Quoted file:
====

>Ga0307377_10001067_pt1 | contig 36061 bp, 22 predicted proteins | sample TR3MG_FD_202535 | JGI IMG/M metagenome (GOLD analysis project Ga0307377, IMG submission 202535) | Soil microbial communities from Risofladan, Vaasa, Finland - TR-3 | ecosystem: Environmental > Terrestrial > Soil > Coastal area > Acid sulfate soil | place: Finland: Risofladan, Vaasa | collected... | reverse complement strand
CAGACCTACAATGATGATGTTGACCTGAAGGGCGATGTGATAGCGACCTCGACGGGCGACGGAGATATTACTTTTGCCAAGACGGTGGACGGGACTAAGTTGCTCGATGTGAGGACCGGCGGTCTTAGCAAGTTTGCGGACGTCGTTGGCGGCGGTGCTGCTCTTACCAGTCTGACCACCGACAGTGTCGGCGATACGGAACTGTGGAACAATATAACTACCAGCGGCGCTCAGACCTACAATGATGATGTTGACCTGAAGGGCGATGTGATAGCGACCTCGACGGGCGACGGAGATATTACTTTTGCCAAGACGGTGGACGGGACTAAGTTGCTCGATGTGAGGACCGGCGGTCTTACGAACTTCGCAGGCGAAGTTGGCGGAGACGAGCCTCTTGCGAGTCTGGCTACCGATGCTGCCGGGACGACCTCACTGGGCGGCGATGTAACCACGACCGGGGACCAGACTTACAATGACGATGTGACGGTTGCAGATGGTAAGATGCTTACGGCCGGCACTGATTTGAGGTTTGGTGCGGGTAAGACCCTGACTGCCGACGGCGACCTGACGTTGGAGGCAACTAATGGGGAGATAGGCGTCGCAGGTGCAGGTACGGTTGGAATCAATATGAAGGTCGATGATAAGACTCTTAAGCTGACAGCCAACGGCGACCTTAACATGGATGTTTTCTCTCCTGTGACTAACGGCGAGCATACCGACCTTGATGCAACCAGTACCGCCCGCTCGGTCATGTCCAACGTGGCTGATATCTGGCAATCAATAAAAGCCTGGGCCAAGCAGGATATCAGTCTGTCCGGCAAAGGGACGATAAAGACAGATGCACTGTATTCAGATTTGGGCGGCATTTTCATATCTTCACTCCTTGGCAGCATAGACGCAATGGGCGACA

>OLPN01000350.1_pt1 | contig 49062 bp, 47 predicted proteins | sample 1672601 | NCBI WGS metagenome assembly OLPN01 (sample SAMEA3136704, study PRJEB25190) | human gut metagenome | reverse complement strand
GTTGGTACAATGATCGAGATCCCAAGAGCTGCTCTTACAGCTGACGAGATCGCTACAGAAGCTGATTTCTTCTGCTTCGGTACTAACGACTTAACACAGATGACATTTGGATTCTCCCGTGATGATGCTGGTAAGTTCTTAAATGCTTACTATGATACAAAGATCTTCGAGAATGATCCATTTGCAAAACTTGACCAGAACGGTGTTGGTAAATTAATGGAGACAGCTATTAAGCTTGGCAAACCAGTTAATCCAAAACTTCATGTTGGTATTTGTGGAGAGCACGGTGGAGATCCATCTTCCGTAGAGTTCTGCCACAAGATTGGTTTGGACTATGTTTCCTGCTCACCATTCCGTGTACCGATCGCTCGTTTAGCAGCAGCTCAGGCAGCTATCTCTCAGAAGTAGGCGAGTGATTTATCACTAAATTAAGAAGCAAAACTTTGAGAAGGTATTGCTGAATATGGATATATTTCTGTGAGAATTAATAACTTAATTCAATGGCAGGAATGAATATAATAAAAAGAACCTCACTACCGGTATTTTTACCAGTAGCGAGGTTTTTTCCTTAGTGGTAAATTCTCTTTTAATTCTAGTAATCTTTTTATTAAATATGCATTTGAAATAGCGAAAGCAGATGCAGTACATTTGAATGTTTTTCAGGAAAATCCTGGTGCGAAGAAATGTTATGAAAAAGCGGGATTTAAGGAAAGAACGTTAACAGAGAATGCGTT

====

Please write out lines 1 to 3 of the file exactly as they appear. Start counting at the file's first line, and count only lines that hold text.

>Ga0307377_10001067_pt1 | contig 36061 bp, 22 predicted proteins | sample TR3MG_FD_202535 | JGI IMG/M metagenome (GOLD analysis project Ga0307377, IMG submission 202535) | Soil microbial communities from Risofladan, Vaasa, Finland - TR-3 | ecosystem: Environmental > Terrestrial > Soil > Coastal area > Acid sulfate soil | place: Finland: Risofladan, Vaasa | collected... | reverse complement strand
CAGACCTACAATGATGATGTTGACCTGAAGGGCGATGTGATAGCGACCTCGACGGGCGACGGAGATATTACTTTTGCCAAGACGGTGGACGGGACTAAGTTGCTCGATGTGAGGACCGGCGGTCTTAGCAAGTTTGCGGACGTCGTTGGCGGCGGTGCTGCTCTTACCAGTCTGACCACCGACAGTGTCGGCGATACGGAACTGTGGAACAATATAACTACCAGCGGCGCTCAGACCTACAATGATGATGTTGACCTGAAGGGCGATGTGATAGCGACCTCGACGGGCGACGGAGATATTACTTTTGCCAAGACGGTGGACGGGACTAAGTTGCTCGATGTGAGGACCGGCGGTCTTACGAACTTCGCAGGCGAAGTTGGCGGAGACGAGCCTCTTGCGAGTCTGGCTACCGATGCTGCCGGGACGACCTCACTGGGCGGCGATGTAACCACGACCGGGGACCAGACTTACAATGACGATGTGACGGTTGCAGATGGTAAGATGCTTACGGCCGGCACTGATTTGAGGTTTGGTGCGGGTAAGACCCTGACTGCCGACGGCGACCTGACGTTGGAGGCAACTAATGGGGAGATAGGCGTCGCAGGTGCAGGTACGGTTGGAATCAATATGAAGGTCGATGATAAGACTCTTAAGCTGACAGCCAACGGCGACCTTAACATGGATGTTTTCTCTCCTGTGACTAACGGCGAGCATACCGACCTTGATGCAACCAGTACCGCCCGCTCGGTCATGTCCAACGTGGCTGATATCTGGCAATCAATAAAAGCCTGGGCCAAGCAGGATATCAGTCTGTCCGGCAAAGGGACGATAAAGACAGATGCACTGTATTCAGATTTGGGCGGCATTTTCATATCTTCACTCCTTGGCAGCATAGACGCAATGGGCGACA

>OLPN01000350.1_pt1 | contig 49062 bp, 47 predicted proteins | sample 1672601 | NCBI WGS metagenome assembly OLPN01 (sample SAMEA3136704, study PRJEB25190) | human gut metagenome | reverse complement strand